When companies are in the process of being acquired by bigger rivals, they tend to lose focus to the point of neglecting their own business strategy. In some extreme cases those in management begin to display less enthusiasm for the work they do. Employees start looking for alternative employment. This situation often results in reduced revenues and profits. By Gugu Lourie
But Business Connexion (BCX), a JSE-listed technology firm, is bucking the trend.
BCX is pursuing its aggressive pan-African growth strategy through targeted mergers and acquisitions, despite being involved in a R2.7bn deal in which Telkom intends to buy the technology firm. The deal is being scrutinised by South Africa’s competition authorities for possible approval.
Management and employees at BCX have remained focused on the task at hand. If the Telkom deal gets the regulator’s nod it will be business as usual for the technology firm.
In the event that the deal is concluded successfully, BCX, which has a market capitalisation of R2.4bn on the JSE, will remain a separate operational entity within the Telkom Group. It will also retain its own branding, key management and operational skills.
On 16 April, the company delivered strong results for the six months to end-February – a feat that can only be
achieved by committed management and diligent staff.
Getting contracts from new clients, improving sales culture and cross selling boosted BCX’s revenue by 16% to R3.6bn.
The South African-based firm – which has operation in Botswana, Kenya, Mozambique, Namibia, Nigeria, Tanzania and Zambia – also posted a 25.7% rise in operating profit to R199.4m.
The firm, which also operates in the UK and Dubai, returned R77.3m in cash to shareholders as an interim dividend.
Presently, SA’s third-largest listed software and computer services, BCX continues its quest for organic and acquisitive growth. It is targeting niche buys in Africa. However, BCX was not providing any details of its possible shopping spree.
BCX, which employs more than 7 000 skilled ICT staff, is positioning itself to play a leading role in the internet of things (IoT) value chain. The IoT is also referred to as machine-to-machine services – a concept of connecting devices – ranging from coffee makers, geysers, refrigerators and smart electricity meters to the internet.
“Our new operating model, combined with a mergers and acquisitions strategy focusing on the rest of Africa and the acquisition of innovative solutions, ensures that BCX is positioned to play a leading role in the ‘internet of things’ and remain relevant,” says BCX CEO Isaac Mophatlane. “BCX will become the enabler of IoT. Cloud, analytics, mobility and security will continue to present new opportunities for the group.”
As part of this strategy to grow on the back of IoT, last month BCX made moves into the retail petroleum
industry through an acquisition of Joint Venture Pump Services Proprietary Limited (JVPS).
JVPS is an industry leader in product supply and support to the petroleum industry in Southern Africa, and the acquisition allows BCX to provide a unique market offering through a single entity for fuel retail services.
JVPS’s comprehensive portfolio includes fuel dispensing equipment, a range of forecourt automation equipment including automated tank gauging and forecourt controllers as well as an environmental management solution for the forecourt.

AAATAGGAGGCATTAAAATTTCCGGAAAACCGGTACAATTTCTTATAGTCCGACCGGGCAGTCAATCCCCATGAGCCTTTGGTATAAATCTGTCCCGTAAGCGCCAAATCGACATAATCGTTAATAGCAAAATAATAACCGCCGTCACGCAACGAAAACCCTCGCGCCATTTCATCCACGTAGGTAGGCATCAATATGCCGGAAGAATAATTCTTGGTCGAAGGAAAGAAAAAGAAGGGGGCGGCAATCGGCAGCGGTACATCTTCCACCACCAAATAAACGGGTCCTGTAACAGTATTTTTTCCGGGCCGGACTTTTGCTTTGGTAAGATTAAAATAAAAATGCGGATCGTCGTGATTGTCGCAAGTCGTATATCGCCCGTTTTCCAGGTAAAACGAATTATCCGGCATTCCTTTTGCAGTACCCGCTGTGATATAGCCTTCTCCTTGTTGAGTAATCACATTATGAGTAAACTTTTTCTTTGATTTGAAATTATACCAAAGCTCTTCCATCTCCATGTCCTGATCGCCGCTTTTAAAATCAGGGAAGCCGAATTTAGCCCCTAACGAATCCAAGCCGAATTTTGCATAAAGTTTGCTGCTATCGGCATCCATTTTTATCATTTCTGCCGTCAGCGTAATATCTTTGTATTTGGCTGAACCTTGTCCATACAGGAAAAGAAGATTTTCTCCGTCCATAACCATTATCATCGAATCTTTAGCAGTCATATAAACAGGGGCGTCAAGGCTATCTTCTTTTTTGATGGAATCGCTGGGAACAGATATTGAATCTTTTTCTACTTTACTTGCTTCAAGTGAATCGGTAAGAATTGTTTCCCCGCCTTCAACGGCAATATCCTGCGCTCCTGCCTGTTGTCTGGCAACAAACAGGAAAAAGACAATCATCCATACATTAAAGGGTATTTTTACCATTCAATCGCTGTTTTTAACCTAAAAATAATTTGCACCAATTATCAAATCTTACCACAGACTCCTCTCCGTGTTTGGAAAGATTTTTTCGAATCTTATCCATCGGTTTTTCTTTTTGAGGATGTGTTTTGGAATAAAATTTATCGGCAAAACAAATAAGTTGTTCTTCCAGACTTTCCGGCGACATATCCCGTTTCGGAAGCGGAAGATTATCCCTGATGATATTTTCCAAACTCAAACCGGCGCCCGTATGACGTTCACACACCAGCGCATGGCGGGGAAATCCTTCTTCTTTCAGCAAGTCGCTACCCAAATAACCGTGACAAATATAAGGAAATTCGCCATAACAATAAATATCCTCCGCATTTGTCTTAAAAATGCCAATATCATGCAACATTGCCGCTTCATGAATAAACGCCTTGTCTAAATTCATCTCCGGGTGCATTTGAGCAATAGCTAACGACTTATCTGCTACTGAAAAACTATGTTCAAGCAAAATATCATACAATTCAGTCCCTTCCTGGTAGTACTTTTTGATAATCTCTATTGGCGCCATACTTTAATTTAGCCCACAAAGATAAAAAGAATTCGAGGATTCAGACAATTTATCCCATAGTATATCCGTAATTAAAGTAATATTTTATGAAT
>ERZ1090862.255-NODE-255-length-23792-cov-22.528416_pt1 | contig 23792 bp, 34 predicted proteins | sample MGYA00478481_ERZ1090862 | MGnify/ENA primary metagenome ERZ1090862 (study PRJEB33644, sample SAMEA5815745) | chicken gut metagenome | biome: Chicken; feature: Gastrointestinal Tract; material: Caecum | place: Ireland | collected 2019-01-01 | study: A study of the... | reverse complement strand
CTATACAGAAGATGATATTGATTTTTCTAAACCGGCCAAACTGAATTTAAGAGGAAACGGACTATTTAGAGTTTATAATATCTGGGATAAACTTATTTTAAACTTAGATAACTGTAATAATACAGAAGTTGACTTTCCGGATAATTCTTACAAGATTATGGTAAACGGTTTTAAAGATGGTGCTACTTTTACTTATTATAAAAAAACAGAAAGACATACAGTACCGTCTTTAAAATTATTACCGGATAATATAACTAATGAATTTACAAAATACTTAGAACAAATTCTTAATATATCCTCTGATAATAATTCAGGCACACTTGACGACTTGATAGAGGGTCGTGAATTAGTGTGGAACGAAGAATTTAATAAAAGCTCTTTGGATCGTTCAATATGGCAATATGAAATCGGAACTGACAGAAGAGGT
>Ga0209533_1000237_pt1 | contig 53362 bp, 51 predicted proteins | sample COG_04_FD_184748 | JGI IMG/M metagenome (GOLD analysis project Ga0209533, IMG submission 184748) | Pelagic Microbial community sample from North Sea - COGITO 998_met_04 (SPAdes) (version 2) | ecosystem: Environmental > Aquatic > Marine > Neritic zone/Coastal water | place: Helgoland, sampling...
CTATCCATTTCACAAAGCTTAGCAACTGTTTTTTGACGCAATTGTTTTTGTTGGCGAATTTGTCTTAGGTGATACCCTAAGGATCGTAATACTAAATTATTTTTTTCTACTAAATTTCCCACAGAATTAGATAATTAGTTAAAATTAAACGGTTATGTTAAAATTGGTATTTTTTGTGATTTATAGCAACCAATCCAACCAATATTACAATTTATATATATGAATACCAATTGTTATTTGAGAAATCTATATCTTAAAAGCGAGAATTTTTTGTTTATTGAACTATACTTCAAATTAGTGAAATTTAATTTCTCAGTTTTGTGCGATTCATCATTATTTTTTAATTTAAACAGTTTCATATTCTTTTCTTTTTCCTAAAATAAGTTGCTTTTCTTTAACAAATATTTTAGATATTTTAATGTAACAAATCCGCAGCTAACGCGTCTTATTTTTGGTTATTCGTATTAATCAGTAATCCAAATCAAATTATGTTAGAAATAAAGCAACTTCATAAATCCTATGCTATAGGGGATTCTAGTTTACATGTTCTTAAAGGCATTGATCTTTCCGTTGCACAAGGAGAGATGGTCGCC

These elements will allow BCX to provide technology capable of enabling IoT in the petroleum industry.
Furthermore, BCX is also planning to expand its converged cloud services and become an established cloud provider in Africa.
Having made inroads into Africa, the company is positioned for good growth. It already has strategic partnerships with global firms including Argility, Canon, Cisco, EMC, HP, IBM, Microsoft, Northgate Arinso, Oracle and SAP.
Mophatlane said that the firm will continue to look for mergers and acquisitions, and strategic partnerships focusing on niche offerings in new markets and growth in existing markets.
BCX has a strong enough balance sheet to be able to pursue growth across the continent targeting expansion into
adjacent industries as well as IoT.
At the end of February, the company’s non-current liabilities totalled a mere R133.6m, less than 6% of its equity, leaving it with room to acquire additional long-term funding for expansion. (Its overall debt/equity ratio is close to 70%.)
Furthermore, BCX, which is one of the largest black-owned ICT firms in SA, is seeking to strengthen its empowerment credentials.
“We will continuously look at firming our BEE credentials in lieu of the fact that Gadlex [BCX’s empowerment partner] transaction is coming to an end in August,” says Mophatlane.
Telkom deal to make BCX a formidable player
Telkom will reverse integrate Cybernest into BCX once the transaction to buy the technology group is completed,
creating a formidable standalone business.
The Telkom deal has so far cost BCX about R7.7m.
Cybernest, which was founded in 2009, has six fully-fledged data centres, with close to 600 specialised data staff, managing in excess of R2.5bn worth of IT assets. It operates 9 700m2 of data centre space.
In the 2014 financial year, Cybernest generated R347m in revenues, reflecting a 69% rise compared to the same period last year.
“The regulatory approval of the Telkom transaction will mark the beginning of a new chapter for BCX and provide the platform for further strengthening of its offerings and new strategic partnerships,” says Mophatlane.
He adds that BCX is committed to a long-term partnership with a telecoms company or mobile operator.
“We are hoping that Telkom will enable us to execute on that particular strategy.”
If the deal is not given a nod, BCX is likely to remain a possible takeover target because it provides a ready-made Africa strategy for any conglomerate keen to expand into the continent.